Directly behind this eaten green been is a bean that was not eaten. Behind that are the  Royal Burgundy beans that were previously eaten. They have recovered and are giving us beans now.

The green beans  are getting new leaves and may survive (although I have to replant more than half of them), and the radicchio has perked up. I'm waiting to see if it will eventually need to be removed.
While I'm all for letting the wild animals graze in my yard, this rascally rabbit has gone too far! I'm hoping the reinforcements will make him search for food elsewhere from now on!
I'm linking this up to  at An Oregon Cottage . Be sure to tour all the gardens linked up there.

Monday, July 23, 2012


Two pumpkins hanging inside the box and outside
In the back bed, outside the fence, I planted three seeds - watermelon (sugar baby), pumpkin (small sugar) and a melon (I think Jenny Lind, I'm not sure). I wrote it down on a piece of paper, what I planted and where, but of course I got into the house and could not find the paper. Two of the three began to grow. The third did not. I took a guess and replanted the pumpkin seeds.

Fortunately for me, as they have grown, they all look different so I can now tell them apart. And it was the pumpkin that did not grow originally, but now I have pumpkin all over the place.
The biggest pumpkin on the path between the boxes

The leaves of the three plants look markedly different.
The large one is the pumpkin, the smaller one, which looks similar is the melon and the one that looks totally different is the watermelon.

 The pumpkin plant looks a lot like the zucchini or summer squash plants with the same big yellow flowers and is as prickly as they are, but vines more.
The pumpkin vine, growing out of the box, across the path, through the asparagus and into the Potager's Strawberry bed!
Twining through the pumpkin is a melon. While prickly like the pumpkin, it's flowers are smaller, and it's fruit is still very tiny. I'm guessing that the pumpkin grew so much faster that it shaded the melon and that's why the fruit is just starting now that it has climbed it's way out of the pumpkin's shadow. I have searched through the prickly tangle of leaves and haven't found any baby melons except the ones still attached to flowers and they are tiny still. I am doubtful we will have melon this year.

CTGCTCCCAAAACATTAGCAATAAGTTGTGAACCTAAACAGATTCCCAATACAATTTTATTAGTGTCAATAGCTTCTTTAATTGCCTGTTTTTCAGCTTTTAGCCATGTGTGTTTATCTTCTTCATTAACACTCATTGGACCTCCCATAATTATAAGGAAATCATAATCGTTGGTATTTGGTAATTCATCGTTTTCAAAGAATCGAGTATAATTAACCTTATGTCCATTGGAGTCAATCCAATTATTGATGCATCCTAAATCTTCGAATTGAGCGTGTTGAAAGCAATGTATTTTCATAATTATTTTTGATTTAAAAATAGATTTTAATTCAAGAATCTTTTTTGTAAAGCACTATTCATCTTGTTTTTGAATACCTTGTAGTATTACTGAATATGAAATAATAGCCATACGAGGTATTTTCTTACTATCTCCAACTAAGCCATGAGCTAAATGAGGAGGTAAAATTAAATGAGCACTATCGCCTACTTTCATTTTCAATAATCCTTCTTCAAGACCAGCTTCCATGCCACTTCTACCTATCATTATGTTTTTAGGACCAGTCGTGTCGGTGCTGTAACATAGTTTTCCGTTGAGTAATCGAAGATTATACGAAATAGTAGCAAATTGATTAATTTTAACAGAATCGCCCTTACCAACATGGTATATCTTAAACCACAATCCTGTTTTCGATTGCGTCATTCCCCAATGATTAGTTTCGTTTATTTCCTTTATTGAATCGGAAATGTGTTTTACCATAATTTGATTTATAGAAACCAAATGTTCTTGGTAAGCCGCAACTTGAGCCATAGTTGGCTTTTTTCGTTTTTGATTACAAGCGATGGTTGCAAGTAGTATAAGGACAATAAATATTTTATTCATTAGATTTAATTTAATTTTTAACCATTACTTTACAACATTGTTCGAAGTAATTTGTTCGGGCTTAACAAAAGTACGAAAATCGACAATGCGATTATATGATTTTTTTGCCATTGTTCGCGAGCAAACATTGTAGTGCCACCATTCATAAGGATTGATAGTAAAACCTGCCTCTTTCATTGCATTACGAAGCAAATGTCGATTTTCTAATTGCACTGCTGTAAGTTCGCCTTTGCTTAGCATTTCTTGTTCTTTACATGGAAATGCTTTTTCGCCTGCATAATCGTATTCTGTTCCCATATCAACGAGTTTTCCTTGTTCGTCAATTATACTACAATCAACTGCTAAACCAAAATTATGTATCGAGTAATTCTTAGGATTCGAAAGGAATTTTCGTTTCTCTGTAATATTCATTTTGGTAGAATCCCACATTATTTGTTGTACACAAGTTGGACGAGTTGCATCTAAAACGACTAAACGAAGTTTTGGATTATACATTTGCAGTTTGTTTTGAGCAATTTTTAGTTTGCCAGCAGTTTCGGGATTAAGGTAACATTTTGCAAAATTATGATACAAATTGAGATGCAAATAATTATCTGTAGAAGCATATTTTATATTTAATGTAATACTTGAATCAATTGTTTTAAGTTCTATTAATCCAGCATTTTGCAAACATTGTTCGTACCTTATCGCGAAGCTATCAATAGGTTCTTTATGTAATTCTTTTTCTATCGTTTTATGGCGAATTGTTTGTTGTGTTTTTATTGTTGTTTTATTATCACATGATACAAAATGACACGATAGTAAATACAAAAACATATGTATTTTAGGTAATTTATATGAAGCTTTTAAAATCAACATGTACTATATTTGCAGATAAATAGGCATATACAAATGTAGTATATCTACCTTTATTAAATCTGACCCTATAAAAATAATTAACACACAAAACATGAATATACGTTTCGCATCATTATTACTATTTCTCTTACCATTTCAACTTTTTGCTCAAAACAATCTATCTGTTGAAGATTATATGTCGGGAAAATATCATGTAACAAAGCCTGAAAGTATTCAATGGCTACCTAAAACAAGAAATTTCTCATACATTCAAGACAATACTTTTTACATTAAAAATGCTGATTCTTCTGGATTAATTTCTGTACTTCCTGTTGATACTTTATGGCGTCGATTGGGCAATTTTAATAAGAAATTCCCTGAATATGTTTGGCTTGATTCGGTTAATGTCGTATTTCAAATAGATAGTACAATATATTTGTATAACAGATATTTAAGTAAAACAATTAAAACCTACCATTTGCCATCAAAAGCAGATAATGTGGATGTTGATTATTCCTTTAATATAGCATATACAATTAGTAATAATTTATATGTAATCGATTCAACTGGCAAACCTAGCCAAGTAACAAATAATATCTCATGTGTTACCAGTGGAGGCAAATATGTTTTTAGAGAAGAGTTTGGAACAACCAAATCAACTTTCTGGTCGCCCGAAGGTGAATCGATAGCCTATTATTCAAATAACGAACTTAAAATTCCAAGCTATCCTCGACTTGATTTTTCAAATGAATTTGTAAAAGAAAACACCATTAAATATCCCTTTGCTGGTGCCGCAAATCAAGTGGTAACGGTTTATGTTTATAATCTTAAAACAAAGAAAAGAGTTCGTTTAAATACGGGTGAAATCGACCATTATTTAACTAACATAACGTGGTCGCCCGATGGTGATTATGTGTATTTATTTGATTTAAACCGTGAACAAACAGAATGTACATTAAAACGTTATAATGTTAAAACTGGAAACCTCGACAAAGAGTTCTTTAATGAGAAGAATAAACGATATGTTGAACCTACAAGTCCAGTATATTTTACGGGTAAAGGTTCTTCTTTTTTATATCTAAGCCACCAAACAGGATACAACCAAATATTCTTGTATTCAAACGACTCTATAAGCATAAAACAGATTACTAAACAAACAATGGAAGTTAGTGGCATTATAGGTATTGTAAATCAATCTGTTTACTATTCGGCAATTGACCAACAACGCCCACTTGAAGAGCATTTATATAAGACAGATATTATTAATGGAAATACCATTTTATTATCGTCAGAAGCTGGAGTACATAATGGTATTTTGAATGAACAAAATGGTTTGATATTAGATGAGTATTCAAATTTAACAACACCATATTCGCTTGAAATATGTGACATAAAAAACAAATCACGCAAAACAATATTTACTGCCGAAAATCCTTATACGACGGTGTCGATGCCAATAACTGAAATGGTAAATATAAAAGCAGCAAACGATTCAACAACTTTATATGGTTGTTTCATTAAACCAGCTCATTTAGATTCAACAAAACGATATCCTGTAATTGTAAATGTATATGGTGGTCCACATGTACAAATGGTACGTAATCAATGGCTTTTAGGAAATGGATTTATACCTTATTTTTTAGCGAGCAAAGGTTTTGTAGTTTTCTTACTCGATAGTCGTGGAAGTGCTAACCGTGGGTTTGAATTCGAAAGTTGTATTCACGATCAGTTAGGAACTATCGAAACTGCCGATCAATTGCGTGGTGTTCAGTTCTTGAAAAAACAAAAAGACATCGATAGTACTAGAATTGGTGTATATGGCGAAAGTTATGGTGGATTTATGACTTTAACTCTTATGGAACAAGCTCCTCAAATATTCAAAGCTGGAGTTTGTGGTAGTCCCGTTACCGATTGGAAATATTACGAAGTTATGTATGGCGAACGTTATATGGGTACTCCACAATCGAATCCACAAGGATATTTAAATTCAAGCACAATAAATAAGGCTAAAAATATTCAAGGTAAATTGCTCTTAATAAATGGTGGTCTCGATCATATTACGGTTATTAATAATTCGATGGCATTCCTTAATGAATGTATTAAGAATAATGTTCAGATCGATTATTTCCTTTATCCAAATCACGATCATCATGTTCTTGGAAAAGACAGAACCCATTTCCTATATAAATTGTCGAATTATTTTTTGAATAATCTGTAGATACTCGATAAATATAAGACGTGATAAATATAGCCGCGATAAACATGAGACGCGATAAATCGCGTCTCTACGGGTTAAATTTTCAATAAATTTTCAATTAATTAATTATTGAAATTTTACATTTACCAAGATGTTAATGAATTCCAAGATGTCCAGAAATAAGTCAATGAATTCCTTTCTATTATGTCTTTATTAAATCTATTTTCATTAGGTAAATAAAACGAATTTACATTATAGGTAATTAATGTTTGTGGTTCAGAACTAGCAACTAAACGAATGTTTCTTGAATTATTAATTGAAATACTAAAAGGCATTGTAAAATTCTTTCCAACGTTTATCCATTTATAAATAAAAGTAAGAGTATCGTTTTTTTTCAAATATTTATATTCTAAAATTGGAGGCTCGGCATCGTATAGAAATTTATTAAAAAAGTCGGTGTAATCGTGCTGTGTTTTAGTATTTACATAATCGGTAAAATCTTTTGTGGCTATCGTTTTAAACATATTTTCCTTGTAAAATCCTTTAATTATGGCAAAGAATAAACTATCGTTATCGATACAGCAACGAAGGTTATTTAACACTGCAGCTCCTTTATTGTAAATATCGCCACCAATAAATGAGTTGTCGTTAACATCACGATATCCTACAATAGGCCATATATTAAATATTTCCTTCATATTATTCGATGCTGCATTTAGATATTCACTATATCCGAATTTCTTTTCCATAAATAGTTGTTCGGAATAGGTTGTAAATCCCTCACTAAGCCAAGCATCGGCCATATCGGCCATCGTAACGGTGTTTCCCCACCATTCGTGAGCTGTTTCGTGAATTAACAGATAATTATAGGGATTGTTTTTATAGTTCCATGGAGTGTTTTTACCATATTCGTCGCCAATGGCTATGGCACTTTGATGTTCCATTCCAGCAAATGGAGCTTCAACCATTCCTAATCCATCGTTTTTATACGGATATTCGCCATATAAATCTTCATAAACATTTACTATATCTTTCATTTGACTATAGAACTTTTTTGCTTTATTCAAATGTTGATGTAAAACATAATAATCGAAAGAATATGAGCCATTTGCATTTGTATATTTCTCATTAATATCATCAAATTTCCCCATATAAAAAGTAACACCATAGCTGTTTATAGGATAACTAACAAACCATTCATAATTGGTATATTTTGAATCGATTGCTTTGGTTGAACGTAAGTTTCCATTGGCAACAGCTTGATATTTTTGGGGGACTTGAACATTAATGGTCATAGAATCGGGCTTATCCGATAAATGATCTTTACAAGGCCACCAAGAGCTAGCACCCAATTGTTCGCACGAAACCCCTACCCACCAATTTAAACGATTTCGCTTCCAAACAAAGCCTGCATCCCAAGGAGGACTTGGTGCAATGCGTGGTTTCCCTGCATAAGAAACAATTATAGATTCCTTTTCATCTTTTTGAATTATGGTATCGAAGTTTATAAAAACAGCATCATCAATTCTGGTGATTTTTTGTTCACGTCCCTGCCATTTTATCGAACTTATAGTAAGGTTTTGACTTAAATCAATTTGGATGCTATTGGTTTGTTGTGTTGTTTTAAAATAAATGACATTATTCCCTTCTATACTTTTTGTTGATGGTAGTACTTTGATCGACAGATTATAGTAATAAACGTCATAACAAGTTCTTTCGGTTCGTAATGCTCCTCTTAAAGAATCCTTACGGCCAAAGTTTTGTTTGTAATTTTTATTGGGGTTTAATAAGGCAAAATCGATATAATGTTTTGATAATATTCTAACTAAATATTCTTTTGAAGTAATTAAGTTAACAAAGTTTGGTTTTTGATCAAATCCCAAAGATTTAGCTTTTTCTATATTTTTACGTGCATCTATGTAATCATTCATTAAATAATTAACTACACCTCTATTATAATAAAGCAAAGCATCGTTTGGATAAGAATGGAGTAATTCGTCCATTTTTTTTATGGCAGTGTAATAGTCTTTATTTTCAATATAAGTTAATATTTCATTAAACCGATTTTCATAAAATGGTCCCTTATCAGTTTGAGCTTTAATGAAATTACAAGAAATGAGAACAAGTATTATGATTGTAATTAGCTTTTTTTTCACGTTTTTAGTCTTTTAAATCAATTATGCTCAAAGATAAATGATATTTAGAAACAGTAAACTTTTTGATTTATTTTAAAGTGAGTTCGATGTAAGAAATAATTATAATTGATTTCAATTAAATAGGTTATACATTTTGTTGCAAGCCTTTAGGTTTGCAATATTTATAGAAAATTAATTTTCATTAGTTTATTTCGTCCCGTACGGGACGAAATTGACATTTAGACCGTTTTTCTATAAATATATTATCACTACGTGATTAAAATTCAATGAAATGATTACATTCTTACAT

To the right of this flower there is a tiny melon, to the right of that is a larger pumpkin just starting out.
The swollen part under the flower will be a melon.

There are a few watermelons at this stage
The watermelon has very different leaves and, due to it's unfortunate run in with the ground hog, it is also just starting to bear fruit.

This is a small watermelon when mature, so I think it will not take as long as a large watermelon. It's possible the watermelon may ripen before it begins to get cold.

It's amazing how fast summer is going, isn't it?
This is the biggest watermelon, at about 2 inches
I wasn't thinking ahead when I planted these melons out of the Potager so they are protected by a mish-mash of whatever I can find to keep critters out. It's probably been working because the total effect is offensive to even wild animals! Note to self, be better prepared with extra fencing next year!
You may notice that there is a tee-pee in there. I originally planned to add wooden supports to the tee-pee for the melons to climb up. I never did that. So now it's another part of the mish-mash.  As ugly as it is, since that first ground hog attack, the melons have been unscathed, so it is working. It's proof that you don't need a well-laid out Potager to grow vegetables in. Just some good soil and water and a mish-mash of assorted fencing!

Friday, July 20, 2012

Foodie Friday - Stuffed Squash

This year I am growing regular yellow squash and One-Ball Squash. Like 8-ball zucchini, the One-Ball Squash grows round and should be picked while young. Both taste great, the variety of regular squash I am growing is very mild and buttery, so the one balls may be more "squashy" flavored, but still mild and tender. The regular shaped squash is more useful in things like kebabs or grilled vegetable sandwiches. The One-Ball shines as a stuffed squash. Both are great sliced and roasted or sauteed.
Like the 8-Ball Zucchini, the One-Ball squash is prolific, leading to my husband's nightly moan, "Squash again?" This squash has been cooked nightly every way known to man (and occasionally making an appearance in omelets in the morning.) My husband looks at me and says, "Did I ever tell you that I don't like squash?"
Too bad, hubby. The squash borer hasn't killed my plants yet and they are producing a lot.